Child abuse is one of the most gut-wrenching things a human being can experience. The psychological scars left from abuse can be severe and last a lifetime.
Child abuse or childhood maltreatment (CM) can be defined as “sexual and physical abuse, emotional maltreatment, and neglect.” Furthermore, CM can be inflicted by adults and peers; systematic or random; a one-time occurrence or repeated.
Andrea Brandt, Ph.D., a licensed marriage and family therapist writes in Psychology Today:
“Even if you can’t name the aftereffects (of abuse), you feel them. Whether it’s feeling like a permanent victim even when you’re years removed from what traumatized you, acting passive-aggressively when upset, retreating into passivity, or creating a false, always-happy version of yourself, there are many ways childhood emotional trauma continues to affect you even after you’ve grown up.”
Disturbingly, colleges across America – and, presumably, the world – find themselves flooded with students who suffered abused. Of course, this makes sense, as college is often the young adult’s first “taste” of individual living. Indeed, many students make first reports of trauma in this environment.
Sadly, physical detachment does not provide much relief to deep-seeded trauma. There is perhaps no better example than the following study undertaken by two Israeli professors.
A Traumatic Childhood and Relationships
Golan Shahar and Dana Lassri are professors Ben-Gurion University in Negrev, Israel. They conducted two studies with hopes of determining what, if any, relationship exists between childhood trauma and adult relationships.
The professors hypothesized that the profound nature of childhood trauma does impact interpersonal relationships to some degree. Now, they needed to test their theories. To do so, Sharar and Lassri enlisted the help of college undergraduates.
About the Study:
Before we delve into the five signs, lets bullet point both studies to provide some context:
- Total number of participants: 190
- Average age: 24 (1st study), 23 (2nd study)
- Oldest participants: 33(1st), 39 (2nd)
- Data were gathered via clinically validated self-report questionnaires.
- Items on the questionnaires asked about the person’s abuse history. They tracked reports of emotional abuse, emotional neglect, physical abuse, physical neglect, and sexual abuse.
- Participants in the second study completed a follow-up questionnaire that inquired into the relative health of past and present intimate relationships.
The Five Signs of Childhood Traumatic Events
After analyzing the results and accounting for errors, Professors Shahar and Lassri summarized their findings. Per their report (and other outcomes), here are the five signs of childhood trauma often revealed in relationships:
Of all measured effects, reports of self-criticism were the most pronounced.
Shahar defines self-criticism as:
“an intense and persistent relationship with the self, characterized by (1) an uncompromising demand for high standards in performance, and (2) an expression of hostility and derogation toward the self when these high standards are – inevitably – not met.”
Sadly, victims of abuse will often disparage themselves in front of their partner. Should they lack emotional intelligence (common among the abused), it is likely that the individual will also direct their anger towards their partner.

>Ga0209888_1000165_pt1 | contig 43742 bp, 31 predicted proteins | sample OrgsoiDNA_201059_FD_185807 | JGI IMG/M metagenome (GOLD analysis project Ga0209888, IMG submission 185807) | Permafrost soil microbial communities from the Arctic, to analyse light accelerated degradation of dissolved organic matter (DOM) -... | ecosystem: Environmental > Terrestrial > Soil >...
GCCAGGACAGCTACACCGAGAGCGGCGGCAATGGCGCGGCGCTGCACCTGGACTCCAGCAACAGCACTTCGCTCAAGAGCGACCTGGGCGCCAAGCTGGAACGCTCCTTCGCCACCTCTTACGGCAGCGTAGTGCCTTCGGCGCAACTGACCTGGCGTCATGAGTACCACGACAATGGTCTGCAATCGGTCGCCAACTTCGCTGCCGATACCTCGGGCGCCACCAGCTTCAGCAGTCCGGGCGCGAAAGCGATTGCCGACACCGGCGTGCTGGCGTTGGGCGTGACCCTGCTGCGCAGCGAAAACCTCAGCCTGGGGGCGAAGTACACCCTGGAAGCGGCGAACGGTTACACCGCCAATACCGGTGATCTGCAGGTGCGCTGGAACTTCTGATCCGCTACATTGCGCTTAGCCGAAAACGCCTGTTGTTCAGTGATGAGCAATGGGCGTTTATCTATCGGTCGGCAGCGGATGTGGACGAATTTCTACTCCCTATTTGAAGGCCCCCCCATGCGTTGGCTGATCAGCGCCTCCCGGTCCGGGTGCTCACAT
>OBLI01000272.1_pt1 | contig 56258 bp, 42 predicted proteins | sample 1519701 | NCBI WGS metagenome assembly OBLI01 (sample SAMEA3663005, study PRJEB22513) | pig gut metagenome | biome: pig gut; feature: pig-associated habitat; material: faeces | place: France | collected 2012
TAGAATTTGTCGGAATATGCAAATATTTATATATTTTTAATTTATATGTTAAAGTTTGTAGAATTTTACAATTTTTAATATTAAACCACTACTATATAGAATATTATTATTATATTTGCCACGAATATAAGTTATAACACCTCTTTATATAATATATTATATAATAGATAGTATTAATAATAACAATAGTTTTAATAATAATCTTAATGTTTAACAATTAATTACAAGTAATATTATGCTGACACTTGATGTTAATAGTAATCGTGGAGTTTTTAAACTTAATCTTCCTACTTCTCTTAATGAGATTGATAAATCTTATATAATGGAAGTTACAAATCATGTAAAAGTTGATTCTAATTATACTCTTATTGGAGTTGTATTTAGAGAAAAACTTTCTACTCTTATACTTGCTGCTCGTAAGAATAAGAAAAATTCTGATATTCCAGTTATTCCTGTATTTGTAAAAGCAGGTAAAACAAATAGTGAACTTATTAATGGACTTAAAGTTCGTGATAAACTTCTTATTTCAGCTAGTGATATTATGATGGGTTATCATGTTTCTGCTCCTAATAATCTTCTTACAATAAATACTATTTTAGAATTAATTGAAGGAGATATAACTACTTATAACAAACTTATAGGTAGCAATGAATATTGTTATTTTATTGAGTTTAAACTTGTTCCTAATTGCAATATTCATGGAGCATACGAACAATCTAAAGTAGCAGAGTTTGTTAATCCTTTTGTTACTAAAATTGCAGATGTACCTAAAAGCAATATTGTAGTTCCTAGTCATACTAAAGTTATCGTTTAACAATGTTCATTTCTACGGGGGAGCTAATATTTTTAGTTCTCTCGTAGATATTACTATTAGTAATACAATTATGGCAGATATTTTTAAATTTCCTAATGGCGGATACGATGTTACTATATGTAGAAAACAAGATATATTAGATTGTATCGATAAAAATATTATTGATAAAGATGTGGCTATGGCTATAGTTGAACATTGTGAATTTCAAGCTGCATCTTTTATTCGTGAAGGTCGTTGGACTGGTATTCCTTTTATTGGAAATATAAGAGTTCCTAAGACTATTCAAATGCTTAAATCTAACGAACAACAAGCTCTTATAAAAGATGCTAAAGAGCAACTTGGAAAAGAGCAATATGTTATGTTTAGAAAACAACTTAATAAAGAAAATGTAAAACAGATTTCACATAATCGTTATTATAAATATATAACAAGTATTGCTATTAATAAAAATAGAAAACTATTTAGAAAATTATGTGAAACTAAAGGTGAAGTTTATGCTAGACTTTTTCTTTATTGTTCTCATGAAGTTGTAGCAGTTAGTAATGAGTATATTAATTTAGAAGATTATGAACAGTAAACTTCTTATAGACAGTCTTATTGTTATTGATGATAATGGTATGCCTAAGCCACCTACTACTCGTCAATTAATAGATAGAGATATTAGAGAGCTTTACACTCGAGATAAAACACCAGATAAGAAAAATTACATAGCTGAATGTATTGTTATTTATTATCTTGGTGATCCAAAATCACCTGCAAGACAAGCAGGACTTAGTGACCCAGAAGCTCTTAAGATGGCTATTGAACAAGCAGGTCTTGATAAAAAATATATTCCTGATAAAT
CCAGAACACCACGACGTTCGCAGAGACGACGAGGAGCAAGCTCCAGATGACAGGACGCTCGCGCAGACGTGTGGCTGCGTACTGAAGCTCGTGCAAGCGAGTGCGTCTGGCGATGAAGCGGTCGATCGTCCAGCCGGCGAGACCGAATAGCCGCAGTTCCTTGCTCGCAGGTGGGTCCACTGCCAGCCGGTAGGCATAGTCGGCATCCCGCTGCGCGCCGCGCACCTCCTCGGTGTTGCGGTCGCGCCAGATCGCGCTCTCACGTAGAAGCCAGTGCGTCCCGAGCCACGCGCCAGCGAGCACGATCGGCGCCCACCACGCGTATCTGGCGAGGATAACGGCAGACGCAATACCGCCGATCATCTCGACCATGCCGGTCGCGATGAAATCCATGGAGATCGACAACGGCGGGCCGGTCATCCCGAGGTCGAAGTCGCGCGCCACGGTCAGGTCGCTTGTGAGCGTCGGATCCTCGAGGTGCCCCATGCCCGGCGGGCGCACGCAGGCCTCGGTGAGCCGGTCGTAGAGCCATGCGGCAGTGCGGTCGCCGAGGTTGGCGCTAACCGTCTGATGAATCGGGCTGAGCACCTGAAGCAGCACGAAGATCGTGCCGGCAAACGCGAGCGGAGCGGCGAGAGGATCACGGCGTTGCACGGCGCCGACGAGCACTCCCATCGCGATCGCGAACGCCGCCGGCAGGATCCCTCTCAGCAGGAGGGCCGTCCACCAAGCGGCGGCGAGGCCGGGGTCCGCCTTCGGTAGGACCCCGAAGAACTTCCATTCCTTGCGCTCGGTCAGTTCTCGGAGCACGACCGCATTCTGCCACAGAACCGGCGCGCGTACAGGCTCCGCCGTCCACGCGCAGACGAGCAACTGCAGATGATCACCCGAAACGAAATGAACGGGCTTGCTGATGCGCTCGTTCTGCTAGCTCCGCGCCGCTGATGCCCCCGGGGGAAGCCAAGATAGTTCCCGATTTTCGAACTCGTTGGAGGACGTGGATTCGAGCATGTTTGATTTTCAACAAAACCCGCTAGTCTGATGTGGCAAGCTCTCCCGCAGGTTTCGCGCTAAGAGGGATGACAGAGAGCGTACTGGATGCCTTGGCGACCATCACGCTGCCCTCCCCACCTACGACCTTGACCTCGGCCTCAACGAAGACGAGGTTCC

2. Sexual problems
Predictably, children who have been sexually abused have difficulties with intimacy later in life. Physical and emotional abuse may also induce the same dysfunction – although often to a lesser degree.
Some of the sexual problems experienced include flashbacks to abusive experiences during sexual contact, inability to achieve orgasm, pain or numbing during intimacy, and sexual inhibition or promiscuity.
3. PTSD symptoms
PTSD is an acronym for Post-Traumatic Stress Disorder, a mental health condition that develops following a severely disturbing event. Feeling afraid and anxious are the two most common PTSD symptoms. Thus, you might witness someone with this anxiety disorder experience a panic attack, which may surface with or without an external trigger.
To the observer, someone suffering from PTSD or PTSD-like symptoms display outward signs of discomfort. They may appear overly-reactive or jumpy for no particular reason.
Your partner may attempt to numb their feelings by drinking alcohol to excess or using drugs.
4. Low self-efficacy
In general terms, self-efficacy is the belief in one’s ability to accomplish a task.
Tragically, child abuse can forever damage a person’s belief in their abilities. From a young age, the child is either: (a) explicitly told that he or she is incapable, or (b) feels incompetent due to the mistreatment of others.
Unless the person engages in some self-care or seeks the advice of a mental health professional, there is a good chance that they will fall short of reaching their potential.
So your partner most likely voices harsh opinions of themselves and doesn’t complete tasks to their abilities.
5. Relationship problems
The foundation of Shahar and Lassri’s, along with many others’ research, are the cumulative effects that child maltreatment has on intimate relationships.
The Professors explain “Over this, this tendency (of self-critical thinking) might be consolidated, becoming part of a person’s personality; and ultimately derailing relationships in general and romantic relationships in particular.”
Final Thoughts: Treatment for Childhood Traumatic Events
For obvious reasons, psychological recovery from child abuse is often a long-term process.
So rest assured–recovery is possible. For information, please visit the website of the National Association of Adult Survivors of Child Abuse (NAASC) at www.naasca.org.